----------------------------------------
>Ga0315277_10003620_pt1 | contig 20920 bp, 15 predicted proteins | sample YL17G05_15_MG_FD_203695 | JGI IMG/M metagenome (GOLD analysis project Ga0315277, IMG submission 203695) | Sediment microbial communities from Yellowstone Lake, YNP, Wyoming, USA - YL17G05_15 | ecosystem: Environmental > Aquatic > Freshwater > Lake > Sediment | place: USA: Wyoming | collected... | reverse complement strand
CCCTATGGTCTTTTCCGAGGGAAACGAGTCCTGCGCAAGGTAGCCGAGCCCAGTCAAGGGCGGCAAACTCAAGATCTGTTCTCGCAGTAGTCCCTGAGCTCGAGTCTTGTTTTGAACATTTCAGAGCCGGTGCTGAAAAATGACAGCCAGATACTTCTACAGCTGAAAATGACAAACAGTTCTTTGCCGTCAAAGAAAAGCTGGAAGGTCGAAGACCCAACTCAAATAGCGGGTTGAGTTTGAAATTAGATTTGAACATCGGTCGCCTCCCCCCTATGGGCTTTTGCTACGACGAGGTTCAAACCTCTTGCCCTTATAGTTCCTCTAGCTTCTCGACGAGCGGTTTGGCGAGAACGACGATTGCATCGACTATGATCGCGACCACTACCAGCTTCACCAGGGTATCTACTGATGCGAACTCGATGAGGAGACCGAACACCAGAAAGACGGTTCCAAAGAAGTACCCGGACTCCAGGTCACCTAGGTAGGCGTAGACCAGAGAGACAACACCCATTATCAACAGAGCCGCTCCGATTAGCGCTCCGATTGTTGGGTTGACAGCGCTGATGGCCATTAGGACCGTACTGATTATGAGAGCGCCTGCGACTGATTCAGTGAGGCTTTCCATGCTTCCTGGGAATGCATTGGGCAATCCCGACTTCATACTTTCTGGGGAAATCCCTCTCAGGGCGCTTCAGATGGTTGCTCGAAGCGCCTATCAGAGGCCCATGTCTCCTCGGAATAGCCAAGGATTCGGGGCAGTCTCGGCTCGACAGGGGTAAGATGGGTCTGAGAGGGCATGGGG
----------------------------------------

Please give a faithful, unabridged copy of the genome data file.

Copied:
>Ga0315277_10003620_pt1 | contig 20920 bp, 15 predicted proteins | sample YL17G05_15_MG_FD_203695 | JGI IMG/M metagenome (GOLD analysis project Ga0315277, IMG submission 203695) | Sediment microbial communities from Yellowstone Lake, YNP, Wyoming, USA - YL17G05_15 | ecosystem: Environmental > Aquatic > Freshwater > Lake > Sediment | place: USA: Wyoming | collected... | reverse complement strand
CCCTATGGTCTTTTCCGAGGGAAACGAGTCCTGCGCAAGGTAGCCGAGCCCAGTCAAGGGCGGCAAACTCAAGATCTGTTCTCGCAGTAGTCCCTGAGCTCGAGTCTTGTTTTGAACATTTCAGAGCCGGTGCTGAAAAATGACAGCCAGATACTTCTACAGCTGAAAATGACAAACAGTTCTTTGCCGTCAAAGAAAAGCTGGAAGGTCGAAGACCCAACTCAAATAGCGGGTTGAGTTTGAAATTAGATTTGAACATCGGTCGCCTCCCCCCTATGGGCTTTTGCTACGACGAGGTTCAAACCTCTTGCCCTTATAGTTCCTCTAGCTTCTCGACGAGCGGTTTGGCGAGAACGACGATTGCATCGACTATGATCGCGACCACTACCAGCTTCACCAGGGTATCTACTGATGCGAACTCGATGAGGAGACCGAACACCAGAAAGACGGTTCCAAAGAAGTACCCGGACTCCAGGTCACCTAGGTAGGCGTAGACCAGAGAGACAACACCCATTATCAACAGAGCCGCTCCGATTAGCGCTCCGATTGTTGGGTTGACAGCGCTGATGGCCATTAGGACCGTACTGATTATGAGAGCGCCTGCGACTGATTCAGTGAGGCTTTCCATGCTTCCTGGGAATGCATTGGGCAATCCCGACTTCATACTTTCTGGGGAAATCCCTCTCAGGGCGCTTCAGATGGTTGCTCGAAGCGCCTATCAGAGGCCCATGTCTCCTCGGAATAGCCAAGGATTCGGGGCAGTCTCGGCTCGACAGGGGTAAGATGGGTCTGAGAGGGCATGGGG